Leslie and Gertrude Baldwin were murdered on 30 November 1991 by Norfolk Junior Best. Plaintiffs, co-executors of their estates, brought this wrongful death action against Columbus County and its elected sheriff, Harold Rains, alleging that their negligence proximately caused the deaths of the decedents. Specifically, plaintiffs alleged that Sheriff Rains and/or his deputies arrested Norfolk Junior Best for a probation or parole violation prior to 30 November 1991 and then negligently and unlawfully released him from custody, enabling Best to come into contact with the decedents and murder them. In a separate claim for relief, plaintiffs alleged that defendant Rains was grossly negligent, and, in an amended complaint, plaintiffs alleged that defendant Rains had released Best in violation of various statutory provisions. In the amended complaint, plaintiffs also alleged that defendant Rains had secured a sheriff’s bond from an unnamed surety and that they were entitled to recover upon the bond.
Defendants answered, denying plaintiff’s allegations of negligence and asserting, as affirmative defenses, inter alia, governmen*468tal immunity and North Carolina’s public duty doctrine. Defendants also moved, pursuant to G.S. § 1A-1, Rule 12(c), for judgment on the pleadings. The trial court granted the motion with respect to the claims asserted against Columbus County, but denied the motion with respect to the claims asserted against defendant Rains. Defendant Rains gave notice of appeal.
[1 ] Plaintiffs have moved to dismiss defendant Rains’ appeal as interlocutory. Although a party generally has no right to immediate appellate review of an interlocutory order, we have held that orders denying dispositive motions grounded on the defense of governmental immunity are immediately reviewable as affecting a substantial right. Slade v. Vernon, 110 N.C. App. 422, 429 S.E.2d 744 (1993); Whitaker v. Clark, 109 N.C. App. 379, 427 S.E.2d 142, disc. review and cert. denied, 333 N.C. 795, 431 S.E.2d 31 (1993); Corum v. University of North Carolina, 97 N.C. App. 527, 389 S.E.2d 596 (1990), affirmed in part, reversed in part on other grounds, 330 N.C. 761, 413 S.E.2d 276, U.S. cert. denied, 121 L.Ed.2d 431 (1992). The substantial right exception has been specifically applied to the assertion of the public duty doctrine as an affirmative defense. Clark v. Red Bird Cab Co., 114 N.C. App. 400, 442 S.E.2d 75, disc. review denied, 336 N.C. 603, 447 S.E.2d 387 (1994). Plaintiffs’ motion to dismiss the appeal as interlocutory will be denied.
 Defendant Rains’ sole assignment of error is directed to the denial of his motion for judgment on the pleadings. The function of a motion for judgment on the pleadings pursuant to G.S. § 1A-1, Rule 12(c) “is to dispose of baseless claims or defenses when the formal pleadings reveal their lack of merit.” Ragsdale v. Kennedy, 286 N.C. 130, 137, 209 S.E.2d 494, 499 (1974). A party who moves for judgment on the pleadings admits two things: (1) the truth of all well-pleaded facts in the non-movant’s pleading, together with all permissible inferences to be drawn from such facts; and (2) the untruth of his own allegations in so far as they are controverted by the non-movant’s pleading. Garrett v. Winfree, 120 N.C. App. 689, 463 S.E.2d 411 (1995). Because judgments on the pleadings are summary proceedings and are final judgments, they are not favored in the law, and the movant is held to a strict standard to show that there is no material *469issue of fact and that he is entitled to judgment as a matter of law. Ragsdale, 286 N.C. 130, 209 S.E.2d 494.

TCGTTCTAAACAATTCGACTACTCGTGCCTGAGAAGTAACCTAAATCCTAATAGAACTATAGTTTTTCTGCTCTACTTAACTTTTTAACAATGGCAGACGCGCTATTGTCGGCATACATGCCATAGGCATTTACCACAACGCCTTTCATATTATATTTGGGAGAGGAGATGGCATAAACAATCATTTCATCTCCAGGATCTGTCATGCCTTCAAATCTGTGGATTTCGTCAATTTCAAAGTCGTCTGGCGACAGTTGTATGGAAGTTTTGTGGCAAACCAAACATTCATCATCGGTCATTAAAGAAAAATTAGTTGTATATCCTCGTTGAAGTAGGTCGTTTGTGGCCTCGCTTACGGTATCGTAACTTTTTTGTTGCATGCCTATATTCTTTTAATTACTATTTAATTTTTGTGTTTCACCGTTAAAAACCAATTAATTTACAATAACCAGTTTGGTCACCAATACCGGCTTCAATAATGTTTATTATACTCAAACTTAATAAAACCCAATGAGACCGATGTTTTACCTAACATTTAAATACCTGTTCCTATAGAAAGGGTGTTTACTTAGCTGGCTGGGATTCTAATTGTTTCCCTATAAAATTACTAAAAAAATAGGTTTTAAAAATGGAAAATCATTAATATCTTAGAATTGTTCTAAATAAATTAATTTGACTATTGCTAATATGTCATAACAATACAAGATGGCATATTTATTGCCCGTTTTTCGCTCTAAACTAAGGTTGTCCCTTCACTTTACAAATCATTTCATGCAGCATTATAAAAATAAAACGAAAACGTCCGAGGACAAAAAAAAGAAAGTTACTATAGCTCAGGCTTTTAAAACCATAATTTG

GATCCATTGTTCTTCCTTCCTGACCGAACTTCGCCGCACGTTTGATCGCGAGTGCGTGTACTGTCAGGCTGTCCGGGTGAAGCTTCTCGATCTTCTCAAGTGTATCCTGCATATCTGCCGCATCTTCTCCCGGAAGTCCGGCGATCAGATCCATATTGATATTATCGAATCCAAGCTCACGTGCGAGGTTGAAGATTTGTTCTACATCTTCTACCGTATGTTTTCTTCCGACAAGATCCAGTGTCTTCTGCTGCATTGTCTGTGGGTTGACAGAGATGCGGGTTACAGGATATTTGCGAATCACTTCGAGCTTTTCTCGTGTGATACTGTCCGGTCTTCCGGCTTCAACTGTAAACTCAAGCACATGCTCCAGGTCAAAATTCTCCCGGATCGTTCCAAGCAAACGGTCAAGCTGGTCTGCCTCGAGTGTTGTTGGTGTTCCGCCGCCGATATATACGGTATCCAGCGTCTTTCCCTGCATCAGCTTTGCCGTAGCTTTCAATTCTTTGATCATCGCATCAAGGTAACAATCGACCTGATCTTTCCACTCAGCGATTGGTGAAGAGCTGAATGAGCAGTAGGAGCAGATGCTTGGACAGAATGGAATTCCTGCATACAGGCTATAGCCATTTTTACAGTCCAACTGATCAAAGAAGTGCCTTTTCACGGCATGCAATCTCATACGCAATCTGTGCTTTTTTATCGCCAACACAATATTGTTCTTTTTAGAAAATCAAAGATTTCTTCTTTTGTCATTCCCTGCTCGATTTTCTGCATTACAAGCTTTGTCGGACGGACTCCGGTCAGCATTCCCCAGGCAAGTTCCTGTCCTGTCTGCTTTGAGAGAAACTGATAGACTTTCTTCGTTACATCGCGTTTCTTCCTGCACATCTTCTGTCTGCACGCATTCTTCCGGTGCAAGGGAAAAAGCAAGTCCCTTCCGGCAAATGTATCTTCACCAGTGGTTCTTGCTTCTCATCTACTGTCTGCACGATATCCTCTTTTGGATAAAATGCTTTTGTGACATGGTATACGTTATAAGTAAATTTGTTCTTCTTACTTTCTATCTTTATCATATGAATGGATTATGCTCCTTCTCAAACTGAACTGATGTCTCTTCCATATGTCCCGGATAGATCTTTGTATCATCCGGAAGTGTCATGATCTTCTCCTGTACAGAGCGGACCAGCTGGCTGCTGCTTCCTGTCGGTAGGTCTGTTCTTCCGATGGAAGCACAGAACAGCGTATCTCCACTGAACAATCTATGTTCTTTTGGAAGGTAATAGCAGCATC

Plaintiffs base their claims against defendant Rains in negligence. Actionable negligence arises when there is a violation of some legal duty owed by a defendant to a plaintiff, Mattingly v. R.R., 253 N.C. 746, 117 S.E.2d 844 (1961), and in the absence of any such duty owed the injured party by the defendant, there can be no liability. Coleman v. Cooper, 89 N.C. App. 188, 366 S.E.2d 2, disc. review denied, 322 N.C. 834, 371 S.E.2d 275 (1988).
In general, there is no duty to prevent harm to another by the conduct of a third person. King v. Durham County Mental Health Authority, 113 N.C. App. 341, 439 S.E.2d 771, disc. review denied, 336 N.C. 316, 445 S.E.2d 396 (1994), (citing Prosser and Keeton on the Law of Torts 56 (5th ed. 1984)). An exception to the general rule exists where there is a special relationship between the defendant and the third person which imposes a duty upon the defendant to control the third person’s conduct, Id., (citing Restatement (Second) of Torts § 315(a) (1965)); or a special relationship between the defendant and the injured party which gives the injured party a right to protection. Restatement (Second) of Torts, § 315(b) (1965).
Plaintiffs contend a special relationship existed between defendant Rains and Norfolk Best which imposed a duty on defendant Rains to control Best so as to prevent him from harming others, including decedents. The existence of such a relationship is recognized by the Restatement (Second) of Torts, § 319 (1965), which provides: